Food Assistance

Produced by an AmeriCorps Project of Western Massachusetts Legal Services updated and revised Massachusetts Law Reform Institute
Last Updated October, 2009

SNAP/Food Stamps

You can apply for SNAP/Food Stamps online or at your local DTA office. You can use SNAP/Food Stamps to buy food at supermarkets, grocery stores, and some restaurants and senior meal programs. The amount of SNAP/Food Stamps you get depends on how many people are in your house, how much money you have coming in, your housing or shelter costs, and child care costs. If you are a senior or you have a disability, your medical expenses will also be taken into account. Read about Basic SNAP/Food Stamp Rights.

See Applying to DTA for information about applying for SNAP/Food Stamps. See Appealing denials for information about what to do if you apply and DTA tells you that you cannot get benefits.

Call Project Bread's FoodSource Hotline at 1-800-645-8333.

The Women, Infants, and Children program (WIC)

WIC gives vouchers for nutritional foods to low-income pregnant women and children under five. You can use WIC checks for food like milk, cheese, eggs, tuna, iron-fortified cereal, peanut butter, infant formula, carrots, beans, and vitamin C-rich juices. You can also get nutrition counseling, health screenings, and referrals to other benefit programs. Go online to find out where you can apply or call Massachusetts WIC toll-free at 1-800-942-1007.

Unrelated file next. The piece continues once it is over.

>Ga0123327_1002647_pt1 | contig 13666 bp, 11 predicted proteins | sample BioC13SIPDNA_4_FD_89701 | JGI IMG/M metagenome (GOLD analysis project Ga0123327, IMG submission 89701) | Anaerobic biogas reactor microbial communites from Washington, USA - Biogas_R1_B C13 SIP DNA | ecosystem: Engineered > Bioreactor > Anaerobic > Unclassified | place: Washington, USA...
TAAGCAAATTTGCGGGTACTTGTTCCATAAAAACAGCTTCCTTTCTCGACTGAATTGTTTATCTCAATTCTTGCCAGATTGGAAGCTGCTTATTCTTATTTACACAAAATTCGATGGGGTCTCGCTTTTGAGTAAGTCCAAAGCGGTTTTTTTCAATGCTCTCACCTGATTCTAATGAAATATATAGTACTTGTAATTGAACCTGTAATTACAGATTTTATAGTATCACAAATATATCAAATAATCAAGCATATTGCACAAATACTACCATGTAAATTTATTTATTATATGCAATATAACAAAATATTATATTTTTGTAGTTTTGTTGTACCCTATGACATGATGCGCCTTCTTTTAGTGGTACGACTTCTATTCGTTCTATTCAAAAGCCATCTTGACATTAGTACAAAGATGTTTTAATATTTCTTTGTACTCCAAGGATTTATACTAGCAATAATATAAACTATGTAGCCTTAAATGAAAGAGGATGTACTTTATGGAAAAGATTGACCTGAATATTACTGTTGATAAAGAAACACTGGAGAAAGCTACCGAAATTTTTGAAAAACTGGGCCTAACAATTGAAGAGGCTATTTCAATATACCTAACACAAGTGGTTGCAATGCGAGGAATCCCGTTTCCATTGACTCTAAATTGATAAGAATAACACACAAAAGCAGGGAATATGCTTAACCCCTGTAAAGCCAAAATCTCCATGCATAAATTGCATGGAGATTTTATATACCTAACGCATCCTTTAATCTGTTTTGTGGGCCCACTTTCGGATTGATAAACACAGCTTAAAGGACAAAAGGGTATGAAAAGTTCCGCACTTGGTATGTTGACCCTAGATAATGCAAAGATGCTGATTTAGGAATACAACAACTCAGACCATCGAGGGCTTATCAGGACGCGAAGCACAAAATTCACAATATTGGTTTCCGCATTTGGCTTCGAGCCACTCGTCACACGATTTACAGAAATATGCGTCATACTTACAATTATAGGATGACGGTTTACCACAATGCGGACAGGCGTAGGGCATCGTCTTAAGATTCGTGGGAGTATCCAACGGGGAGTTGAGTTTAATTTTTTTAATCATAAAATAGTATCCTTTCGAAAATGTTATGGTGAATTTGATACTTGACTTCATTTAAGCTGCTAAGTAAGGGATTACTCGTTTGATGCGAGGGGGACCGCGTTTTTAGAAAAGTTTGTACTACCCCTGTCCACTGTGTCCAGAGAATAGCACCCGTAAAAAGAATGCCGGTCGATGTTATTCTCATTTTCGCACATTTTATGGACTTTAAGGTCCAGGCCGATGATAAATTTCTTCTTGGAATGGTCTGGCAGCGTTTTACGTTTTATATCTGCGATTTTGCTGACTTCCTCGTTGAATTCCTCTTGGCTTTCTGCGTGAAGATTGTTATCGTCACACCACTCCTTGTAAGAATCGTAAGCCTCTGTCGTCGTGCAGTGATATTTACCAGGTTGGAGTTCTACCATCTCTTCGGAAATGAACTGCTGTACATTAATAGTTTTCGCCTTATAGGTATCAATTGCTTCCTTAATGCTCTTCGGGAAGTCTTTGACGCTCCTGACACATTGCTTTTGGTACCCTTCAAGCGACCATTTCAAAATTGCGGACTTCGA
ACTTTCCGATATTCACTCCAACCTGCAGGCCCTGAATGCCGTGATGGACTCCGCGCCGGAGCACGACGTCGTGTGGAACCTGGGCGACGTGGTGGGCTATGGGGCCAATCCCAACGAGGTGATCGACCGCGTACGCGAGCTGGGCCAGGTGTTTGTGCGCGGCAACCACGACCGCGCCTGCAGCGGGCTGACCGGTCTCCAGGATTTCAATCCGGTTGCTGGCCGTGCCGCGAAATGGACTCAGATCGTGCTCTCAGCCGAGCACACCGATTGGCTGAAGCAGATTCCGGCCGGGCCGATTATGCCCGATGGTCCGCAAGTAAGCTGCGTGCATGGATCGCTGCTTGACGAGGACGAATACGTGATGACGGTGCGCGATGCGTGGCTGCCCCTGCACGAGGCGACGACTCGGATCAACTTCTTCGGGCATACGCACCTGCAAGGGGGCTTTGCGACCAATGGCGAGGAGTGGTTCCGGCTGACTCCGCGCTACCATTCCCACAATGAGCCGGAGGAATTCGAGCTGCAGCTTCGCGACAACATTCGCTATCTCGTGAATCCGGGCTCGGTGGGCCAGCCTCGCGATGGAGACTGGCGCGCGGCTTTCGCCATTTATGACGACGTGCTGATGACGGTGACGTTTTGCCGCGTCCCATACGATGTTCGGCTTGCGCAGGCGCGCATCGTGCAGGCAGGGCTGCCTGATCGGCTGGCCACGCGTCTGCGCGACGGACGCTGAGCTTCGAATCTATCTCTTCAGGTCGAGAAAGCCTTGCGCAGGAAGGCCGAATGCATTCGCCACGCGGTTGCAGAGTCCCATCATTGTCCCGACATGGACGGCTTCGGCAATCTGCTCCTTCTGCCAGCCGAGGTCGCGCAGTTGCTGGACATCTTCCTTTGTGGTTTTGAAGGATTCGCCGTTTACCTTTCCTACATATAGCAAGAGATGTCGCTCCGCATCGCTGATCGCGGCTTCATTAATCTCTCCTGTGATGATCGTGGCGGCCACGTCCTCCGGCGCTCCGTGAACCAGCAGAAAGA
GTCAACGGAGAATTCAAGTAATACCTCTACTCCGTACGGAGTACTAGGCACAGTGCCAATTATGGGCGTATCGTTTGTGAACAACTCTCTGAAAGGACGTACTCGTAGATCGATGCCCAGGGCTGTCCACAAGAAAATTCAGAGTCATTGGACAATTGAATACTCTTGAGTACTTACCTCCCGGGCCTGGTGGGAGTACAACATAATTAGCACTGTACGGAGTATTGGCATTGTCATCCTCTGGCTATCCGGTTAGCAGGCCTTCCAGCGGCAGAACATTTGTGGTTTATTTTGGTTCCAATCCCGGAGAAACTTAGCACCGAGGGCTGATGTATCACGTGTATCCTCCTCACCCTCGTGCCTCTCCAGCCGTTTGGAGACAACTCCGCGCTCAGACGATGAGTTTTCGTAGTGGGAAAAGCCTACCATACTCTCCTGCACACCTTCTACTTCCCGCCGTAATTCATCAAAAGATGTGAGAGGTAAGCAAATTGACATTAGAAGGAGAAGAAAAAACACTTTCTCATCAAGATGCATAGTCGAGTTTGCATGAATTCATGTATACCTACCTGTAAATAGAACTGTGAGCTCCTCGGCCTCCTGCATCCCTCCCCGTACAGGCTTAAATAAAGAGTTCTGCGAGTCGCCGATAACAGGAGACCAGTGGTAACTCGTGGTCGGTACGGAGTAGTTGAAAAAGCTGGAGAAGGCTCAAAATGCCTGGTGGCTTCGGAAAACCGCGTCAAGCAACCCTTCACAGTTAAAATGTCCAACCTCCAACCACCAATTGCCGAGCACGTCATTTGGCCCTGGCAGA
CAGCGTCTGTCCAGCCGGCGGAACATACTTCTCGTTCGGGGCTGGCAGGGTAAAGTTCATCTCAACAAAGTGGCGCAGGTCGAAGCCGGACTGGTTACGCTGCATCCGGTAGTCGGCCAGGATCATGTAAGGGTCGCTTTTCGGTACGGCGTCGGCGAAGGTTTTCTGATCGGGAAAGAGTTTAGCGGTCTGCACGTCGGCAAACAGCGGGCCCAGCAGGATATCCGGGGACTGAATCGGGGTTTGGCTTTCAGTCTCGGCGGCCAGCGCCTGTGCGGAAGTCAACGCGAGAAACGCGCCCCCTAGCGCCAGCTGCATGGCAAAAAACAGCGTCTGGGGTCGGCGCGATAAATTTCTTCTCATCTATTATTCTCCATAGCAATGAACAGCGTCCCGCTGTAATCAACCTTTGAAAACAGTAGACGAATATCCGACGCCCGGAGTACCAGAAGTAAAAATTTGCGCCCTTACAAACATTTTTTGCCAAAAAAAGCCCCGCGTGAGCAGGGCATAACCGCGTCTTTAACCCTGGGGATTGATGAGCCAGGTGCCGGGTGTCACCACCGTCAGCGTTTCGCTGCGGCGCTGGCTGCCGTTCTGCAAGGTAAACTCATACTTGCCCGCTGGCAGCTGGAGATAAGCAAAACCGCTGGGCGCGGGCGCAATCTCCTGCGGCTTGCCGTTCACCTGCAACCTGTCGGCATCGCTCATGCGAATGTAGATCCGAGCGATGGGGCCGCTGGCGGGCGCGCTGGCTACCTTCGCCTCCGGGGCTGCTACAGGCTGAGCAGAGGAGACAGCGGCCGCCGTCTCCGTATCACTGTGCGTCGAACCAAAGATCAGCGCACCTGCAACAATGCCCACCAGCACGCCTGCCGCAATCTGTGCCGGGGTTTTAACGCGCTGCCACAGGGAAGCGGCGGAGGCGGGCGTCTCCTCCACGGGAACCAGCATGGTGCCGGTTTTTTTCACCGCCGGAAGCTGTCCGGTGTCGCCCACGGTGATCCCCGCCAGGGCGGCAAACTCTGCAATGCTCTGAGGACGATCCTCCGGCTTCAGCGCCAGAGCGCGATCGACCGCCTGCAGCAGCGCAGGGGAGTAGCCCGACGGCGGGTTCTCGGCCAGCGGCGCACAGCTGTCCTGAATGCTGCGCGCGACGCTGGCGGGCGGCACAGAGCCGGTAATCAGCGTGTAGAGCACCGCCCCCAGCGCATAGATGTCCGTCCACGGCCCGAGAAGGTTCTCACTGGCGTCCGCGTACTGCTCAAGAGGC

Surplus Food Giveaways

The U.S. Government buys extra food like peanut butter, canned goods, and cheese from farmers and then gives it away to local food pantries and Community Action Programs. Check the Community Service Guide in the first few pages of your phone book, or call Project Bread's FoodSource Hotline at 1-800-645-8333 (phone) or 1-800-377-1292 (TTY) to find out where to get these foods.

Food Pantries and Soup Kitchens

Most towns and cities have a food pantry that gives away free food at certain time of the month. They also have soup kitchens or other places where you can go with your family to get hot meals. Check the Community Service Guide in the first few pages of the phone book, or look at the Project Bread resource guide to find out where to get food in your city or town.

The SHARE Program

You can get packages of food including meats, fresh vegetables, fruits, and cereals from Share for $15. Share also asks you to give them two hours of your time for community service or help with putting together food packs. You should be able to find a SHARE program by asking your local Community Action Program.

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